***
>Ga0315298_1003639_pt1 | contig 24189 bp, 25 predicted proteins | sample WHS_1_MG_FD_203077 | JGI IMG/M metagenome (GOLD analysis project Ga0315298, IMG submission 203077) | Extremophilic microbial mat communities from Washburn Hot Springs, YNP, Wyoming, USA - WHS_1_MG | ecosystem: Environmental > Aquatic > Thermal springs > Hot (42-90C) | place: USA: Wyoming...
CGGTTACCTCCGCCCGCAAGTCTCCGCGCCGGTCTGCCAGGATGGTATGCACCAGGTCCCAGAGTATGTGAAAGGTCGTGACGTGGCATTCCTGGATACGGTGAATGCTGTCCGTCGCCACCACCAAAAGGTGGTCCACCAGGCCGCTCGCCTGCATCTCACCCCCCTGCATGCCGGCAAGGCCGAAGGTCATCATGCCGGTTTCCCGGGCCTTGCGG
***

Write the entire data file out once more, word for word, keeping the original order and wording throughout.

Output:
>Ga0315298_1003639_pt1 | contig 24189 bp, 25 predicted proteins | sample WHS_1_MG_FD_203077 | JGI IMG/M metagenome (GOLD analysis project Ga0315298, IMG submission 203077) | Extremophilic microbial mat communities from Washburn Hot Springs, YNP, Wyoming, USA - WHS_1_MG | ecosystem: Environmental > Aquatic > Thermal springs > Hot (42-90C) | place: USA: Wyoming...
CGGTTACCTCCGCCCGCAAGTCTCCGCGCCGGTCTGCCAGGATGGTATGCACCAGGTCCCAGAGTATGTGAAAGGTCGTGACGTGGCATTCCTGGATACGGTGAATGCTGTCCGTCGCCACCACCAAAAGGTGGTCCACCAGGCCGCTCGCCTGCATCTCACCCCCCTGCATGCCGGCAAGGCCGAAGGTCATCATGCCGGTTTCCCGGGCCTTGCGG